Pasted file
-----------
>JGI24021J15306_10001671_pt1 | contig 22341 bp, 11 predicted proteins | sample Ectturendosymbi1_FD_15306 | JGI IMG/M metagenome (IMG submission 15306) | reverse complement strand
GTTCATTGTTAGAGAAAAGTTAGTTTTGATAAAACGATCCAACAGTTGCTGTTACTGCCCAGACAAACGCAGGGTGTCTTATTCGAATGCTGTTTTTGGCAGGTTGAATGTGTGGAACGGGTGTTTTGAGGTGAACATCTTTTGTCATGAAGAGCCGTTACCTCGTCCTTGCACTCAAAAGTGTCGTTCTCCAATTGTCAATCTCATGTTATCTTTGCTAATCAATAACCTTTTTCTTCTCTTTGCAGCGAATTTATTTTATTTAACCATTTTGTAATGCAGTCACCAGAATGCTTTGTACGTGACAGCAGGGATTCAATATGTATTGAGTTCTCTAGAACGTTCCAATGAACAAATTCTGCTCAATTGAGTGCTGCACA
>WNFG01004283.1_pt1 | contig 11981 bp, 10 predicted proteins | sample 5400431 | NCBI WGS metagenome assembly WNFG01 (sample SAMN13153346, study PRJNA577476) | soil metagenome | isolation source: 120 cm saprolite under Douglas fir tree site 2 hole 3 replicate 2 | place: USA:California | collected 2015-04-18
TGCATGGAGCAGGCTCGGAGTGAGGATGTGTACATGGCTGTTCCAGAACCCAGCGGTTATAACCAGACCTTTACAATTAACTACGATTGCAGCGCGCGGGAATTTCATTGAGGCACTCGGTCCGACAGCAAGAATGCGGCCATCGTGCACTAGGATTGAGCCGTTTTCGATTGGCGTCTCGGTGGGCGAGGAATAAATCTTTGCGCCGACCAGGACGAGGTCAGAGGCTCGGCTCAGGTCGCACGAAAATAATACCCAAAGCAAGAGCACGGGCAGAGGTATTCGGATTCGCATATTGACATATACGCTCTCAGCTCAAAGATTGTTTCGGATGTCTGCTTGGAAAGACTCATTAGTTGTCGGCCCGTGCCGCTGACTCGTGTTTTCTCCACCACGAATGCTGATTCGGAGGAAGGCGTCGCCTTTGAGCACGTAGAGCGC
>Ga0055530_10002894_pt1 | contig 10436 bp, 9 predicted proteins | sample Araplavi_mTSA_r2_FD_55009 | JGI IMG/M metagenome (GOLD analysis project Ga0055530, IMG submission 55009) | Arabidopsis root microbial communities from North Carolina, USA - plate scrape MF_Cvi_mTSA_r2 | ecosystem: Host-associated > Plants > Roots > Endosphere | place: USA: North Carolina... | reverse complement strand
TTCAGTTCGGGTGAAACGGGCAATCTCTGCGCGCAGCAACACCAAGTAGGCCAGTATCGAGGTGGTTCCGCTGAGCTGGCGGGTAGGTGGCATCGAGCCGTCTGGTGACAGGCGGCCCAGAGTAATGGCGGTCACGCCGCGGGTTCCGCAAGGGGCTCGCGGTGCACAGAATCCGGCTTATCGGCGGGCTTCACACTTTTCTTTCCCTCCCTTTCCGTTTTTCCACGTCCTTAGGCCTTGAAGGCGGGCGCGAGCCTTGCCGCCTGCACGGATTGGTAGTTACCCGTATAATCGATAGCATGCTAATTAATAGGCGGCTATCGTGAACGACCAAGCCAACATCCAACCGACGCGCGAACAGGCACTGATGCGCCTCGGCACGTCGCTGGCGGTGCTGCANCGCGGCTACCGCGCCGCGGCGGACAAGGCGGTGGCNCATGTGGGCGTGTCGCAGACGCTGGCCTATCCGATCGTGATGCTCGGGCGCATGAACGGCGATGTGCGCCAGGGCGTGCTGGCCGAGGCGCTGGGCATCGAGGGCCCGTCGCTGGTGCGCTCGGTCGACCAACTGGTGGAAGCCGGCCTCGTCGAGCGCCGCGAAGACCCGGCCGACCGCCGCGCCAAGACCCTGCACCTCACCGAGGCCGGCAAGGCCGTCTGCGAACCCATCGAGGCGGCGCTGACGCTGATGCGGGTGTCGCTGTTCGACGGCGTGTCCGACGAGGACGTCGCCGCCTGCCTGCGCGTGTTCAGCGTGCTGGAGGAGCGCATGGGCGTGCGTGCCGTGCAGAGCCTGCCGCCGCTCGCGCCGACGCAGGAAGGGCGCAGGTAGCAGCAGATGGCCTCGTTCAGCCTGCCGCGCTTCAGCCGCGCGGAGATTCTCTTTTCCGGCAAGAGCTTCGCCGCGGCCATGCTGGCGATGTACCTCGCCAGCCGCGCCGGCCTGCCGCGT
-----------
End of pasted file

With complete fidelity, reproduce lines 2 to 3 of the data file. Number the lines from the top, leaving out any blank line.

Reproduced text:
GTTCATTGTTAGAGAAAAGTTAGTTTTGATAAAACGATCCAACAGTTGCTGTTACTGCCCAGACAAACGCAGGGTGTCTTATTCGAATGCTGTTTTTGGCAGGTTGAATGTGTGGAACGGGTGTTTTGAGGTGAACATCTTTTGTCATGAAGAGCCGTTACCTCGTCCTTGCACTCAAAAGTGTCGTTCTCCAATTGTCAATCTCATGTTATCTTTGCTAATCAATAACCTTTTTCTTCTCTTTGCAGCGAATTTATTTTATTTAACCATTTTGTAATGCAGTCACCAGAATGCTTTGTACGTGACAGCAGGGATTCAATATGTATTGAGTTCTCTAGAACGTTCCAATGAACAAATTCTGCTCAATTGAGTGCTGCACA
>WNFG01004283.1_pt1 | contig 11981 bp, 10 predicted proteins | sample 5400431 | NCBI WGS metagenome assembly WNFG01 (sample SAMN13153346, study PRJNA577476) | soil metagenome | isolation source: 120 cm saprolite under Douglas fir tree site 2 hole 3 replicate 2 | place: USA:California | collected 2015-04-18